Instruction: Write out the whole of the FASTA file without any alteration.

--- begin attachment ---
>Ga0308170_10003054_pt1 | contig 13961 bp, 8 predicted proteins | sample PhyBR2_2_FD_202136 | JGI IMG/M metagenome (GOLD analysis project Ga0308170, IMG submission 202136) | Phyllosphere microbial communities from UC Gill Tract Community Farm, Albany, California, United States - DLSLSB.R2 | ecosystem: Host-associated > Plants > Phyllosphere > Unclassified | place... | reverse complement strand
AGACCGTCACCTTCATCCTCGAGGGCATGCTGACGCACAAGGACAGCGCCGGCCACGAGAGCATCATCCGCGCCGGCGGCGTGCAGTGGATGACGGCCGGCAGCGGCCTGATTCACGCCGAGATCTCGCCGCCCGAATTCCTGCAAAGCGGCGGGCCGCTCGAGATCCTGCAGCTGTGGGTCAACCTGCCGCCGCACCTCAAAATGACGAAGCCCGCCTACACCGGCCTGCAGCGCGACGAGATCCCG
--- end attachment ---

>Ga0308170_10003054_pt1 | contig 13961 bp, 8 predicted proteins | sample PhyBR2_2_FD_202136 | JGI IMG/M metagenome (GOLD analysis project Ga0308170, IMG submission 202136) | Phyllosphere microbial communities from UC Gill Tract Community Farm, Albany, California, United States - DLSLSB.R2 | ecosystem: Host-associated > Plants > Phyllosphere > Unclassified | place... | reverse complement strand
AGACCGTCACCTTCATCCTCGAGGGCATGCTGACGCACAAGGACAGCGCCGGCCACGAGAGCATCATCCGCGCCGGCGGCGTGCAGTGGATGACGGCCGGCAGCGGCCTGATTCACGCCGAGATCTCGCCGCCCGAATTCCTGCAAAGCGGCGGGCCGCTCGAGATCCTGCAGCTGTGGGTCAACCTGCCGCCGCACCTCAAAATGACGAAGCCCGCCTACACCGGCCTGCAGCGCGACGAGATCCCG